$(sel).each(function(i,val){
     var valIndex = $('*').index($(val));
     if (thisIndex < valIndex && valIndex < selIndex) {
       selIndex = valIndex;
       $result = $(val);
     }
   });
   return $result;
 }; 
})( jQuery );

Then you can use it as this:

$('#tagTR').findNext('input');

I would submit a PR for this on jQuery lib if I knew my code was properly optimized and if it was okay by Mr T Sherman there, meaning I think this should be a core method on jQuery! :P

share|improve this answer

You cannot have a div tag in between TR's. It is not a valid markup.

To find the input element from the referred tr you can try this.

$('#tagTR').nextAll().filter(function(){
    return $(this).find('input:text').length > 1;
}).find('input');
share|improve this answer
    
This would only search the sibling relative to the tag for the input, based on the OP's question he wants to find the next input relative to the tag whether its in the siblings or a parent or its sibling, you just need to add on a loop of all parents of the tag with a nextAll() call. – Jeff Wilbert Jan 17 '12 at 21:35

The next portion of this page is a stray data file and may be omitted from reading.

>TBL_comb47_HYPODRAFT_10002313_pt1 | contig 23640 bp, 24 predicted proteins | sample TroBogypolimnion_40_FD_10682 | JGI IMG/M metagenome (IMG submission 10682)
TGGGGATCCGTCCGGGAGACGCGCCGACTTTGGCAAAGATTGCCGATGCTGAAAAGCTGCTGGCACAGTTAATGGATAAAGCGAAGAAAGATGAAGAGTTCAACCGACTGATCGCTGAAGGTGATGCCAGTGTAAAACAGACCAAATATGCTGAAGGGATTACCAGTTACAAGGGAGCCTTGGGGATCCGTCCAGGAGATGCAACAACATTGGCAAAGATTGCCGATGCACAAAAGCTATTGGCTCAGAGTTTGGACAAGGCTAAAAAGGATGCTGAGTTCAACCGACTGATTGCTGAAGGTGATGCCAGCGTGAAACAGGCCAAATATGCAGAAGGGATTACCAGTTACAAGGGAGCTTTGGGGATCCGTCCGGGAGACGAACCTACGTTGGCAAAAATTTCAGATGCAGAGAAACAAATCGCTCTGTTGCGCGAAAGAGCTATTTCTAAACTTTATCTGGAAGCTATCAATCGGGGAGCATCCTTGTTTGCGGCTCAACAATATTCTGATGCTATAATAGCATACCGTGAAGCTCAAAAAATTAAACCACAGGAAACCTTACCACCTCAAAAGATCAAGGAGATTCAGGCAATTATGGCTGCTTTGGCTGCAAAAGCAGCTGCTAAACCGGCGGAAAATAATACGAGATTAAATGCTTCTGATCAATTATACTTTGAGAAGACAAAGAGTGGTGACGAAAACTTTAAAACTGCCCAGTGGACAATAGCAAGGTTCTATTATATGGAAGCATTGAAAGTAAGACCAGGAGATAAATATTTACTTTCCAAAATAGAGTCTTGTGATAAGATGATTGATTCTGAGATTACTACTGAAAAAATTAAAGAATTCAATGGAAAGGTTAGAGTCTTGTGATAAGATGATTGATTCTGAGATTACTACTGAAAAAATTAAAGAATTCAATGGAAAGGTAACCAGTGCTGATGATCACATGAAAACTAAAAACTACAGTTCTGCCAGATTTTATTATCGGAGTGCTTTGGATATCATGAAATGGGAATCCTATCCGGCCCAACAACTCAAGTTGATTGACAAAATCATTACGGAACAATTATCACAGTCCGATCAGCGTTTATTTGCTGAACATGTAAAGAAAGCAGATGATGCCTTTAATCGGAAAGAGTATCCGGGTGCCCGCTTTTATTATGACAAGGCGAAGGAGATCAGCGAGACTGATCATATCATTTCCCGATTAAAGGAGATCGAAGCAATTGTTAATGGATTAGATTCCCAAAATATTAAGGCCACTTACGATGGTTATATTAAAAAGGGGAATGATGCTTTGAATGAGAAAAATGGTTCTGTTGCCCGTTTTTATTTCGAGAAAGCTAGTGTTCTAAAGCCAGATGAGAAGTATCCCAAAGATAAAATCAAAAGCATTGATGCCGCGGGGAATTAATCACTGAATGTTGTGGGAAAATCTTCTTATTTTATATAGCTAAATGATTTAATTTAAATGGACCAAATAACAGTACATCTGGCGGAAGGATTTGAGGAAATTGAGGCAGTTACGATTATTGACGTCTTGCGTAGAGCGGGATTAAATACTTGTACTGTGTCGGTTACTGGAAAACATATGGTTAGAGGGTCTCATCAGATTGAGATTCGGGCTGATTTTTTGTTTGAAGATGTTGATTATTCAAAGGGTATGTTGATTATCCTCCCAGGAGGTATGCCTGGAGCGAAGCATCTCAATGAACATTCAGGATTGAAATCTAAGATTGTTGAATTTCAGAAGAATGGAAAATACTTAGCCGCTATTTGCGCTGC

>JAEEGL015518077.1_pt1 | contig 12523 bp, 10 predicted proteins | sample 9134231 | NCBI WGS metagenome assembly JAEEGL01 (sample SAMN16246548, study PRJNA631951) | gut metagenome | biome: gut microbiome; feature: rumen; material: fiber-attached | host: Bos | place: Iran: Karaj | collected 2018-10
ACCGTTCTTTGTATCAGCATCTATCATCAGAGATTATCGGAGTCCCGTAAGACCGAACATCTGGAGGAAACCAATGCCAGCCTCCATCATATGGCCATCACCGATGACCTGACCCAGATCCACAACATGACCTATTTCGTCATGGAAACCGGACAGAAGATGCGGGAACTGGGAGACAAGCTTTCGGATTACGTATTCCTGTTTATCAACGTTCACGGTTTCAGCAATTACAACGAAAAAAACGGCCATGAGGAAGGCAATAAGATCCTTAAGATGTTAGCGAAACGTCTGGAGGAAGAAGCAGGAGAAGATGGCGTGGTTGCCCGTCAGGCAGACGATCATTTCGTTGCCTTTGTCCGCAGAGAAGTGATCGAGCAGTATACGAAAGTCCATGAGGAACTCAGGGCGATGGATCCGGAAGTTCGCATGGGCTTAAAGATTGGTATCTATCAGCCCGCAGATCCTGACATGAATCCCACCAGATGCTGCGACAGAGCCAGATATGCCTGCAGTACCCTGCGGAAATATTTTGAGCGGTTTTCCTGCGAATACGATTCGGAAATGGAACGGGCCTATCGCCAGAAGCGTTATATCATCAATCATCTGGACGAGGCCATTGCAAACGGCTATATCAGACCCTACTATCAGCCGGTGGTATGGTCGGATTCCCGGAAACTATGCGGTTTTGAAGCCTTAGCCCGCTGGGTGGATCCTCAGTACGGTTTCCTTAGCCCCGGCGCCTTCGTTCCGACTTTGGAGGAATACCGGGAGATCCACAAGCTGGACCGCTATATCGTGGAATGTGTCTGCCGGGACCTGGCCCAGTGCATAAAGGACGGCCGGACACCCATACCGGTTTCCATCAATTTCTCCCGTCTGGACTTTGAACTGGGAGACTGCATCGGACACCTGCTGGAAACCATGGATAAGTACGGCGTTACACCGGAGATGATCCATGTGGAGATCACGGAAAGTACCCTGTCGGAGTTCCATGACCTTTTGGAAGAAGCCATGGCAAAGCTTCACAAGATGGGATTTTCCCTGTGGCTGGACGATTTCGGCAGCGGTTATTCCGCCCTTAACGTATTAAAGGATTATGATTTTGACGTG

In that case we don't know till what parent level OP wants to look. I think OP wants to look in all other rows. – ShankarSangoli Jan 17 '12 at 21:36
    
There wouldn't be a level it'd be all parents until the next input is found or until you reach the beginning parent HTML, you have to use .parents() to loop through all the parents of the TR node and with each parent use .nextAll() to search all sibling of it for the input. I just realized that even then that wouldn't work exactly because the parent node could have an input in it that's before where the tag element is. – Jeff Wilbert Jan 17 '12 at 21:38
    
That makes sense but it all depends on OP's knowledge of markup. We can first look in the siblings if not present then look in one level up and keep moving one level up until we find it. – ShankarSangoli Jan 17 '12 at 21:42
    
Also the thing to keep in mind if using .parents() and .nextAll() to find the input is this for example jsfiddle.net/WNsaD look at the HTML markup. You'd have to make sure the input found is ahead/in front of the marker element and not really behind it. – Jeff Wilbert Jan 17 '12 at 21:48

You can use "next":

$("#tagTR").next("input")
share|improve this answer
1  
next only looks at the immediately following sibling, and returns it if it matches the selector. – James Allardice Jan 17 '12 at 21:29
    
Hi Troy - this doesn't help. James is right about .next() – user1006072 Jan 18 '12 at 7:20